The following is a blog post by Tim Elmore of Growing Leaders. To view the original post, click here.

One of the most common questions I receive from college students is: “How do I find a mentor?” What they mean by this is—how can I locate or identify the right kind of mentor for my personal plans?” Over the years, I’ve found the majority of students say they desire to have a mentor in their life; someone they could call and bounce a question off of; someone who is slow to judge but quick to offer hope.

A couple of years ago, Gallup released findings from the largest representative study of U.S. college graduates. The Gallup-Purdue Index surveyed more than 30,000 graduates to find out whether or not they’re engaged in their work and thriving in their life. In short Gallup wondered: “Do college graduates end up with great jobs and great lives?”

One of the most memorable findings is: where you went to college matters less to your life after graduation than how you went to college. Inside Higher Ed states:

“Feeling supported and having deep learning experiences during college means everything when it comes to long-term outcomes after college. Unfortunately, not many graduates receive a key element of that support while in college: having a mentor. And this is perhaps the biggest blown opportunity in the history of higher ed.”

The students who succeeded were the ones who said, “I had a professor or a staff member who built a relationship with me and offered counsel during my tough semesters or uncertain days. It made all the difference in the world.”

Why Don’t We Do This?
Most of you reading this article will agree—students benefit from mentors. At the same time, more of us talk about mentoring than actually do it. Some of us excuse our lack of involvement by saying we can’t find “hungry students.” Others say they just don’t know what to say to connect with students. After all, they’re . . . uh . . . different. Many of us never mentor anyone because we hold a stereotype in our minds of what a mentor looks like. And . . . alas, we just don’t fit our own stereotype.

Perhaps this list below will help.

In their insightful book, Connecting, Dr. Robert Clinton and Paul Stanley outline the seven different kinds of mentors that most often exist in our lives. Dr. Clinton was one of my professors as I did my doctoral studies and has remained a long-distance mentor in my life. I have tweaked the list he offered to fit our world today, and I offer it to you below. It is important for us to examine these seven roles for two reasons:

  1. To determine which kind we most need in our own life.
  2. To determine which kind we are best suited to be for someone else.

Seven Kinds of Mentors

Knowing your personal style and gifts will enable you to better decide what kind of mentoring role you will successfully fulfill in a student’s life. Note these different kinds of mentors below:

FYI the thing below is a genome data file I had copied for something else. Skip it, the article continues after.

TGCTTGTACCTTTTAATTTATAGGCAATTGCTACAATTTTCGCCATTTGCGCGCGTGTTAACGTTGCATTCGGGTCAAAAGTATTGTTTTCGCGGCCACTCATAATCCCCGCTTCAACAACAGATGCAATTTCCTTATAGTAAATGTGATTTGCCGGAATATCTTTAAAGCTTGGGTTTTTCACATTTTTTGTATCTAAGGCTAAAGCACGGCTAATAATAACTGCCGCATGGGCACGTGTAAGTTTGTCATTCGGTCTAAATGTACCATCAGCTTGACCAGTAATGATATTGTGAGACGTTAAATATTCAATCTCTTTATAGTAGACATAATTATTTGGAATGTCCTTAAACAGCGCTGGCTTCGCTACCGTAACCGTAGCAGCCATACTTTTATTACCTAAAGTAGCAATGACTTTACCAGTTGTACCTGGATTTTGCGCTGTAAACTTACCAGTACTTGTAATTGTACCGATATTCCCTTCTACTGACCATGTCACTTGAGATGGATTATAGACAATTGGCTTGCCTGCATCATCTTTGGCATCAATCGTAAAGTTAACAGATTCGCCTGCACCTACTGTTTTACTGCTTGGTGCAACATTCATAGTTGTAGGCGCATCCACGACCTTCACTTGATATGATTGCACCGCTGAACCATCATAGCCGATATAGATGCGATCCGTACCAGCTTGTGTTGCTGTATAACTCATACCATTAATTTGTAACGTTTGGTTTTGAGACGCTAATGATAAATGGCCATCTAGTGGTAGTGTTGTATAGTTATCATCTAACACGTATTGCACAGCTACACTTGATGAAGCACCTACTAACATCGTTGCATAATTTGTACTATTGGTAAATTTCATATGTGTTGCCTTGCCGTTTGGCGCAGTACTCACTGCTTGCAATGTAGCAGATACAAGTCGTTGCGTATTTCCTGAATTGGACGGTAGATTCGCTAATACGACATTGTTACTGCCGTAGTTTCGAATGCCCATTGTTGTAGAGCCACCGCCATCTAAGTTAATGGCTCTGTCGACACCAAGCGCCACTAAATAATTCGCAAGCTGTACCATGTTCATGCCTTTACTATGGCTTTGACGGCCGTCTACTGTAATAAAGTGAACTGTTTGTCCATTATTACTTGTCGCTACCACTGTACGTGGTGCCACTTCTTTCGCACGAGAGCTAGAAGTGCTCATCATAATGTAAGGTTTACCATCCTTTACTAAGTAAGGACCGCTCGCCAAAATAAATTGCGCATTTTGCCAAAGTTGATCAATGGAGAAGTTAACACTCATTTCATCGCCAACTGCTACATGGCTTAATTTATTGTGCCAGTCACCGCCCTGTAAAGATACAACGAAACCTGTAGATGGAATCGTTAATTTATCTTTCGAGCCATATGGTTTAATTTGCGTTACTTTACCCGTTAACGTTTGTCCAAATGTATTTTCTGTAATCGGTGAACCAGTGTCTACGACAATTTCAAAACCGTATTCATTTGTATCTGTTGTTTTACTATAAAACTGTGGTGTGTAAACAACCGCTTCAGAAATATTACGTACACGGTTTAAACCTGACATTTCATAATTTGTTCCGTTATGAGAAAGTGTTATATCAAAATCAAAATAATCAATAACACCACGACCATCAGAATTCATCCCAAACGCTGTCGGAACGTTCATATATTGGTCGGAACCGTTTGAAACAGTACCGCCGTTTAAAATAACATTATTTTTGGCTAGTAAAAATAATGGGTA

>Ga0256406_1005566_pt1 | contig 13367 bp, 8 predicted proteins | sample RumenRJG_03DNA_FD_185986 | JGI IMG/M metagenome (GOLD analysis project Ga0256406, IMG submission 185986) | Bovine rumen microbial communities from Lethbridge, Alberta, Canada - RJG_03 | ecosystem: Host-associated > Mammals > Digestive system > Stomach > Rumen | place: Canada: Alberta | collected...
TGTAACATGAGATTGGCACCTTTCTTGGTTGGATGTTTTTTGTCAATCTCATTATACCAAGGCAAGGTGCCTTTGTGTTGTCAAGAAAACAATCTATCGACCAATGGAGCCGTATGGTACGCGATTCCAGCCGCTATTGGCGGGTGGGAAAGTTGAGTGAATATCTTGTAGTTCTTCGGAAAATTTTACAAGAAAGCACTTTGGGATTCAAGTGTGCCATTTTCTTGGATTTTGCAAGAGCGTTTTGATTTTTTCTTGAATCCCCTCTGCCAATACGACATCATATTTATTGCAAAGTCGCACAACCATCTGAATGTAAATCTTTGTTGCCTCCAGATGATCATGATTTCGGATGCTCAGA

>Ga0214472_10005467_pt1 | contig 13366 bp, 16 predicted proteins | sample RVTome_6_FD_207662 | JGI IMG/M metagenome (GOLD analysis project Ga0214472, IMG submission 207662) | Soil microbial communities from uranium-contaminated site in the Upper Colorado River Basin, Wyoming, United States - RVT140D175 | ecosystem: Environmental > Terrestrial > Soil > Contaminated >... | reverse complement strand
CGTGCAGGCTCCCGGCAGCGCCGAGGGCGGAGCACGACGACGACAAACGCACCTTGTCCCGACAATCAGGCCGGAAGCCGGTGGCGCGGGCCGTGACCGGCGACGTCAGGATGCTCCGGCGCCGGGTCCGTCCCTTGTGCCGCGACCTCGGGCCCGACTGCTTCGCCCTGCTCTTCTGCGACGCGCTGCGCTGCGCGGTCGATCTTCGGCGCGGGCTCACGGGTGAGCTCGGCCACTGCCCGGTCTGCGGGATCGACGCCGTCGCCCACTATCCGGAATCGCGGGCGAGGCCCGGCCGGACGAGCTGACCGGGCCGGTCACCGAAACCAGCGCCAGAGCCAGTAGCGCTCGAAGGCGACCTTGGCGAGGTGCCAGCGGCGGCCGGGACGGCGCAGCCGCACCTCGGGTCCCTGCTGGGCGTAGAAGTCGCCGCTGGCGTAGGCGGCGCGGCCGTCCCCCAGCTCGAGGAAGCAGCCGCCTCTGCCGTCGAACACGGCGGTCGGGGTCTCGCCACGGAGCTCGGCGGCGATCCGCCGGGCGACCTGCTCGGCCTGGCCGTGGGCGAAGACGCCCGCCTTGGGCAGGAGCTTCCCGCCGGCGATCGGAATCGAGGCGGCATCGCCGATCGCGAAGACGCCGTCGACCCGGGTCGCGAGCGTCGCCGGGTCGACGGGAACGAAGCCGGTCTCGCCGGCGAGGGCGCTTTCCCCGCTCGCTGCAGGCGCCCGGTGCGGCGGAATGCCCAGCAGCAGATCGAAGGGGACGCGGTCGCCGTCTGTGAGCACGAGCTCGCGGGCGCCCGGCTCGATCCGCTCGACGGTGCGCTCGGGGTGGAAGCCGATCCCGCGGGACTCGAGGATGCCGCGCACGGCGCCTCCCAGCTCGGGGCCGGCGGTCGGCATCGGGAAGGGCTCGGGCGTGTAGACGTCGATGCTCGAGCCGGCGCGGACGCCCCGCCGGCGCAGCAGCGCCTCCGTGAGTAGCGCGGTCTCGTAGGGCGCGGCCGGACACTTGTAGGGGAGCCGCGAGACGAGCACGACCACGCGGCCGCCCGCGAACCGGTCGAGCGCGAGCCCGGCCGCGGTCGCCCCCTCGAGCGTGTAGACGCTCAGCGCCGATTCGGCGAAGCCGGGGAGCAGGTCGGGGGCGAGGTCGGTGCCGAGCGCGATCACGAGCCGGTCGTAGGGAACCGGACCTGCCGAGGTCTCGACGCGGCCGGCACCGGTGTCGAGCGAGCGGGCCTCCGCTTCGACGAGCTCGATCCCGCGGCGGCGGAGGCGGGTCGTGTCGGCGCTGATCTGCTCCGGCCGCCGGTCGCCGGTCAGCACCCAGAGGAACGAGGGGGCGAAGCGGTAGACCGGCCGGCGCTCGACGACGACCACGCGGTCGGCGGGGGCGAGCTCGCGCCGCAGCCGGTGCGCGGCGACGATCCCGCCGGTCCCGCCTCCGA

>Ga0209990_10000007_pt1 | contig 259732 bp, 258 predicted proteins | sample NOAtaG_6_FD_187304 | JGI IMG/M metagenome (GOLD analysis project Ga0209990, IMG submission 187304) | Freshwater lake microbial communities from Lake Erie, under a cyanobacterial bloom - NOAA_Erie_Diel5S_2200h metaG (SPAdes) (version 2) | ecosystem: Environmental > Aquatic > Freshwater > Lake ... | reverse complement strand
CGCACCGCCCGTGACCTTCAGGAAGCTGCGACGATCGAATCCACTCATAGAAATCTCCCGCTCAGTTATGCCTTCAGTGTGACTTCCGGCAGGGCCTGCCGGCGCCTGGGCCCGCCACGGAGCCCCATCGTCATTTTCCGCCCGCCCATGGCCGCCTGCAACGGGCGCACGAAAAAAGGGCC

1. The Mentor Tutor
    They help with basic qualities and skills of maturation. It generally involves frequent meetings, and the agenda originates from the mentor—not the mentee. Why? Because the mentee is often young and inexperienced, not knowing what they must learn.
  2. The Mentor Personal Guide
    They offer accountability and direction as the mentee makes significant decisions. The mentee may already be mature, but just needs advisement on an infrequent basis. It still involves a maturation process, but it can be done by a peer with gifts or perspective.
  3. The Mentor Coach
    They provide motivation and skills needed to meet a task or a challenge. While there is a relationship, it can be a short-term connection until the mentee acquires the ability to perform a task independently. It involves meetings that are scheduled more on a project basis.
  4. The Mentor Counselor
    They furnish timely advice and perspective on self, others, and interests or passions. This mentor enables the mentee to step back and gain a big-picture view, adding insight on issues, for a person who’s less mature, experienced or has blind spots.
  5. The Mentor Teacher
    They impart knowledge and understanding on a specific subject. Mentor-teachers are most common when a mentee needs to learn more about a new issue and the mentor has the insights needed. It can involve frequent or infrequent meetings.
  6. The Mentor Sponsor
    They give out of their network, experience and accumulated knowledge. They may not be “conversationalists,” nor know a lot personally, but they generously give from their wealth of contacts and reading. They can offer protection and direction.
  7. The Mentor Model and Consultant
    They offer a living, personal example for life, marriage, family or career. Often seasoned veterans, they embody a wise lifestyle in each life station they experience along the way. They may be people of few words, but their lives are vivid sermons.

Questions:

Which of these mentor types do you need most yourself?

Which of these could you naturally become for a student?

 

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